Key themes from the report:
- Contributions of significant past Elders who have been active in the Dandenong Ranges
- Importance of the mountain environment in the provision of food (kangaroo, eels, fern hearts) and commodities (lyrebird tails)
- Association of the mountains and ridges with the flow of water, travel and movement
- The tourist trade of the mid-20th century attracting Aboriginal entrepreneurs such as Bill Onus and drawing the nation’s attention to Aboriginal arts and crafts
- Presence of extensive forested crown lands provided a setting for the occupation and reclamation of land by the Bunurong Land Rights Claim in the 20th century
Art, both historic and contemporary, are central to RidgeWalk. The development of new works will provide a way to interpret and reflect stories surrounding the thriving cultures, rich histories, distinctive ecosystems and unique townships of the region.
RidgeWalk will feature permanent works and a rotating contemporary art program of new media, sculpture and performance.
Works will be site specific and conceptually fit within the project’s overall theme of art and landscape.
A Curatorial Framework is being designed to establish and maintain consistency along the trail, so that a clear narrative remains at the core of the ongoing creative response.
The cultural experience of RidgeWalk is dynamic. It responds and evolves with the people who engage with it. The following principles serve as a foundation for the creative outputs of RidgeWalk. The principles are designed to reflect community values and support the realisation of the project vision.
The art of RidgeWalk challenges and changes our perceptions of the natural and cultural landscapes of the Dandenong Ranges. Creative projects are designed with learning in mind will be experiential and exploratory.
The landscape of the Dandenong Ranges is at the heart of all content. All aspects of the project reflect the deepest respect for the land and its Traditional Owners. All artwork and concepts are driven by a response to the site’s historical or environmental context and the land on which they are created.
3. Culturally Respectful
All creative outputs are culturally respectful. Cultural ownership is honoured by an assurance that representation of Indigenous culture is Indigenous-led and community specific.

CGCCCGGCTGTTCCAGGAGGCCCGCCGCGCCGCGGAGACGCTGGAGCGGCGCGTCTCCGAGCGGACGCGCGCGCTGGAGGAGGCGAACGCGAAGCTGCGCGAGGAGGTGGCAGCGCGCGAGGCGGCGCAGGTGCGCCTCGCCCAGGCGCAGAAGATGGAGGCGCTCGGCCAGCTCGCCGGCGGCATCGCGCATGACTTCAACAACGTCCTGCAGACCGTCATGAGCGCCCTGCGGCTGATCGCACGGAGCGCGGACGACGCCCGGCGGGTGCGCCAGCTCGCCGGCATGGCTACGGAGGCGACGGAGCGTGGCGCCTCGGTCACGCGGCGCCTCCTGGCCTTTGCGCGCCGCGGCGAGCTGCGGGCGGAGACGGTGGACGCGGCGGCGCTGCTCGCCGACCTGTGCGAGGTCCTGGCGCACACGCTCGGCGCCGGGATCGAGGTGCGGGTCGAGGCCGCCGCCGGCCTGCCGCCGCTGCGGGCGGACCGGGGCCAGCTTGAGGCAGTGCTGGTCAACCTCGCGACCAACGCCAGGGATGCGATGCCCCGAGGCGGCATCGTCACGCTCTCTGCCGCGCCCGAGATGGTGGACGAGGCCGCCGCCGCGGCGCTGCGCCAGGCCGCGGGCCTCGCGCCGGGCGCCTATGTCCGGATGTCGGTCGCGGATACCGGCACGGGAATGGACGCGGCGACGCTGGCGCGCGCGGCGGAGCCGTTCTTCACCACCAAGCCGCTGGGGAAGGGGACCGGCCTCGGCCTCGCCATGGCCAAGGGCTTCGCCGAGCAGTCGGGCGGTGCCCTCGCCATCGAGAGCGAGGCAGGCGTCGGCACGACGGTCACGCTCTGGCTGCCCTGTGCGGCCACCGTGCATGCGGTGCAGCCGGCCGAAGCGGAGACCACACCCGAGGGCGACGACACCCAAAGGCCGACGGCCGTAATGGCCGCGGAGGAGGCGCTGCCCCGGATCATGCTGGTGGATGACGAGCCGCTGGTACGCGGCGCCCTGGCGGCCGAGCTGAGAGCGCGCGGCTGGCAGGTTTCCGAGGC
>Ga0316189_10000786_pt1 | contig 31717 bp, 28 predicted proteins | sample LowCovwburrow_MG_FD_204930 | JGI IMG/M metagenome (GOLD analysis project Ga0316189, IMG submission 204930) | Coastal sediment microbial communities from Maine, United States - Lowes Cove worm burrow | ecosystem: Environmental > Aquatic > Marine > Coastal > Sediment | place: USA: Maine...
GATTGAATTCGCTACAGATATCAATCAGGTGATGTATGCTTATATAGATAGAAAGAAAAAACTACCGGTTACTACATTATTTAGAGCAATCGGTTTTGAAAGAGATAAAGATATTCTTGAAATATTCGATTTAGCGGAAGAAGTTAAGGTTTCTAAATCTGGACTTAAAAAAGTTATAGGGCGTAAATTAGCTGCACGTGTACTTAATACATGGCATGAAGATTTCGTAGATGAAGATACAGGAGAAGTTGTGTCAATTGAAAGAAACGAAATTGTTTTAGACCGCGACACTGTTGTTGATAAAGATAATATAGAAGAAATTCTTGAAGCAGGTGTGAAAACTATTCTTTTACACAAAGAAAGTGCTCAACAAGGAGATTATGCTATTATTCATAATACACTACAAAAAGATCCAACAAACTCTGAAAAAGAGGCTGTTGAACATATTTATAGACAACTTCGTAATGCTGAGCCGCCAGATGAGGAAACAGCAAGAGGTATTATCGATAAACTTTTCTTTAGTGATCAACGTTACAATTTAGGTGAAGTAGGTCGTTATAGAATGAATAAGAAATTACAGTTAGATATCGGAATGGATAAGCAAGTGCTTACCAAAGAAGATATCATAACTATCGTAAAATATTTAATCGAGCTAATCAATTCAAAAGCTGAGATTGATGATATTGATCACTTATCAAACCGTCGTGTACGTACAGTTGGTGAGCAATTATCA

Projects are participatory and inclusive, and there are opportunities for community co-creation and co-curation. The experience for the participant is interactive, sensory and diverse. The participant moves through an experiential environment, accessing cultural content using multiple senses.
Art sites spaced along the track evolve and change over time. Projects and spaces transform to create new contemporary experiences. There is a mix of event-based, ephemeral and permanent work.
RidgeWalk is a contemporary art experience with stories expressed through a variety of creative platforms. Art and signage will be paced along the track to provide visitors with rich and diverse cultural encounters while preserving the natural experience.
Five nodes located along RidgeWalk each represent a key theme of the project. These designed spaces are destinations focused on learning through storytelling, heritage and interpretation. The role of the nodes is to engage visitors in learning experiences that heighten their curiosity of the themes and stories of RidgeWalk. The designated theme for each node informs its unique design. Stories, images and interpretive material expressed within the built elements of the nodes enable visitors to learn about the shared cultural histories of this place.
The collection of permanent art includes substantial sculptures or land art with a minimum lifespan of 15 years. These works are significant in concept, scale and material. They are site specific and respond to the surrounding country, community and history. Four permanent artworks are allocated funding in the RidgeWalk capital budget, and two of these are significant Indigenous art projects.
Temporary Art & Programming